Update (2pm 1.13.2015): MTA officials are now saying that L train service between Brooklyn and Manhattan may be down for years, while they repair the Canarsie Tunnel. Suddenly, this gondola plan sounds extra brilliant…
If you got to work by bus today, you can thank, or blame, Stanislaus Baudry. Baudry lived in the town of Nantes in France at a time when you either had your own carriage, hired a cab to get you from one specific place to another, or walked. The industrial age was really kicking off, which meant large groups of people…
Over at The Atlantic’s CityLab, there’s a great post about how Japanese kids can run errands around town and take public transportation free of supervision. It’s thanks to the country’s incredible infrastructure and culture of safety.
Commuting affects your mental health, your physical health, and even the way you think about other people. And these changes are more profound than you might think.
One of the more annoying things about public transportation is that you can rarely maintain any sense of privacy when using your gadgets. It can be maddening when you have to work or communicate and someone keeps looking at your notebook's screen.
Small, weird-looking smartcars are nothing new; there are plenty of them on the road, especially in cities where space is at a premium. But Toyota has launched something that makes great use of its zippy 3-wheeled i-Road vehicles: a new car-sharing service that integrates with a city's existing transit system.
We've all been there. The train is coming into the station, and you grab your MetroCard and quickly try and swipe it at a turnstile.
In most parts of the world, cable cars are relegated to ski areas or amusement parks. But in South America, cities use the gondolas to navigate undulating terrain as public transportation. This fall, two more lines will open in Bolivia's La Paz-El Alto network, making it the longest urban cable car system in the world.
The city of Burbank, California was incorporated in 1911 with a population of just 500. Today the population is just over 100,000 and the city is best known as the home of big name movie studios (and the closest Ikea to my apartment). Leading up to the incorporation of Burbank there was a lot of discussion about…
Public transport and futuristic design are seldom phrases you see mentioned in the same sentence. And yet, they're the first two phrases that come to mind when you look at the R1 (short for Russia One). This thing looks impossibly awesome.
Android Police just discovered a cool new Google Now feature: when you're taking public transportation, you can set an alarm to make sure you don't sleep through your stop. No more waking up stranded at the end of the line!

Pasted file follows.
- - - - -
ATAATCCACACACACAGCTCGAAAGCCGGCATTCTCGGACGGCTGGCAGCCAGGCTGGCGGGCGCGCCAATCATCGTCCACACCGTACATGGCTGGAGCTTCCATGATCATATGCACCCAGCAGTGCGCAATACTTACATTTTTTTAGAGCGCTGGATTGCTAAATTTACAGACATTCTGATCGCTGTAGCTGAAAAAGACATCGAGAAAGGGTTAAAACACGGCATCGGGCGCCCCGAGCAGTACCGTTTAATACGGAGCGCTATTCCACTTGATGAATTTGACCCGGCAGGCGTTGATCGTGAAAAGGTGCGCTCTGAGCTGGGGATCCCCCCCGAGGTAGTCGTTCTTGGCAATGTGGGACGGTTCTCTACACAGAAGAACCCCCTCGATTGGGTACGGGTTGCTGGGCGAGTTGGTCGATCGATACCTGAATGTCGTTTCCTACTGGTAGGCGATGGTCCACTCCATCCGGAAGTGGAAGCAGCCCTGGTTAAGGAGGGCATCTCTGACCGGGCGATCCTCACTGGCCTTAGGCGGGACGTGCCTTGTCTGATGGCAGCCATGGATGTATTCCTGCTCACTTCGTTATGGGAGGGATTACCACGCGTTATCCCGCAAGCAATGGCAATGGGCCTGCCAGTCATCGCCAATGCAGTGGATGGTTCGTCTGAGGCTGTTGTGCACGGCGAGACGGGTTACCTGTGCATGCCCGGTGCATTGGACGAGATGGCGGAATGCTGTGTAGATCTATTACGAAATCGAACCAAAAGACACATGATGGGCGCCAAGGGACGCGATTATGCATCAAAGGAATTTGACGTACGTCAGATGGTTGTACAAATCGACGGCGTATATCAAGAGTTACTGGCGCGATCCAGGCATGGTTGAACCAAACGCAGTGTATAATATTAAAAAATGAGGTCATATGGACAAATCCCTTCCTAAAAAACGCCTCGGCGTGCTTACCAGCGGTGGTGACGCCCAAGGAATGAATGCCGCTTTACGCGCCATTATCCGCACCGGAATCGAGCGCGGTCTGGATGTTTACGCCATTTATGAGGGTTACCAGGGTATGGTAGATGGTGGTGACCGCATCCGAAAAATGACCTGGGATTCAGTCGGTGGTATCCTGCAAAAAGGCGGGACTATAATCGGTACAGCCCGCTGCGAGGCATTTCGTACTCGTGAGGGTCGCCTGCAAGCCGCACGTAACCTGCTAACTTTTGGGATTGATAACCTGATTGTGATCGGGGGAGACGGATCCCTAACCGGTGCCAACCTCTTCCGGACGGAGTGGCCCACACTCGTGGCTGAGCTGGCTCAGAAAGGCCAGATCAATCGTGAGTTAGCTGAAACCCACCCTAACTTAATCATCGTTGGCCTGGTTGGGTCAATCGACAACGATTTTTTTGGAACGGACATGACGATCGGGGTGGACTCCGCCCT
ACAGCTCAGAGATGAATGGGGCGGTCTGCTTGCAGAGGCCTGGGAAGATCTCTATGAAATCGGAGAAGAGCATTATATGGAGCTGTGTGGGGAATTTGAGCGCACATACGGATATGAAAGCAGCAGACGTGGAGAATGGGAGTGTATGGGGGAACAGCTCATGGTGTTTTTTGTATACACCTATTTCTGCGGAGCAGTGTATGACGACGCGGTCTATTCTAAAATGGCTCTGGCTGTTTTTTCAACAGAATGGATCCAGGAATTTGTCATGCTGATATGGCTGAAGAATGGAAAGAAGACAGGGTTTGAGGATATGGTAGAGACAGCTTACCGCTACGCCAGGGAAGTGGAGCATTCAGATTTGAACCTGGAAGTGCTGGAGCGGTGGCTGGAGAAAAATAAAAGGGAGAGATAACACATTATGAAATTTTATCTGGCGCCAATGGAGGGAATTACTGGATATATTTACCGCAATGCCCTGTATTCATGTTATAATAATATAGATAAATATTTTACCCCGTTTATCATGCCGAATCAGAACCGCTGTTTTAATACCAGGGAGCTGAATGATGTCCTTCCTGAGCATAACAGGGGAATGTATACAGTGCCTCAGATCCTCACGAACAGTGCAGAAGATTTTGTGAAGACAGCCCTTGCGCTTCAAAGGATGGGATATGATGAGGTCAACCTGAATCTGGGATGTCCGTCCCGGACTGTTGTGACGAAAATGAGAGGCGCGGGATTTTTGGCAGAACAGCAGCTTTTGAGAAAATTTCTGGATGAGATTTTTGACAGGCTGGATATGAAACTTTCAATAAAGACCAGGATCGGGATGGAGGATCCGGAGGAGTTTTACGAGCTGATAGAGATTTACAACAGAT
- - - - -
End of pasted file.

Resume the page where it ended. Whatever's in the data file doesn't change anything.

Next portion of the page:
There are many perks to bike shares, but there's a distinct advantage for the entrepreneurially minded: you're not allowed to make the bike better. Not by giving it an electric motor. Not by adding a seat to take your kid to school. Nope nope nope. Should bike shares really be keeping such a tight reign on their bikes?
In the aftermath of Google's unexpected unveiling of its very own steering wheel-free cutemobile, the internet is dripping again with opinions about self-driving cars. Some say they'll save us. Some say they're doomed. But really, we're all after the same thing: a better way to get around. And right now, self-driving…
Gee whiz, a self-driving car! Who wouldn't want one of those? Well, if you look at what it's trying to achieve, it's not actually a great idea. Here's why.
Krumbach, a tiny, 1000-person village in Austrian, has some of the most avant-garde bus stops in the world. In exchange for a weeklong holiday in the village, seven architects designed bus stops that are alternately whimsical, weird, and dazzling.
El Goog is rolling out a bunch of improvements to its Maps apps for Android and iOS. Some of them are small improvements, and some of them are friggin' awesome.
New York's Grand Central Terminal is one of the country's largest and busiest public transit structures, and now it has a new website that honors its outsize legacy. Based on the Grand by Design exhibition that was on display at the station last year, the website includes historical documents, videos, stories, and…
The New York City subway system is a hell of a machine. With 468 stations in Gotham's 468 square miles, this maze of rails and turnstiles moves nearly 5.5 million commuters around town on an average weekday. And, because it never closes, maintenance is a tricky proposition. Case in point: the Bowery stop.
It's no secret that subway maps are mere approximations of geography. Designed for maximum readability, they map the subway system onto stylized curves and evenly spaced stops. Still, the images of these familiar maps distorted by geographic accuracy are more striking than I even imagined.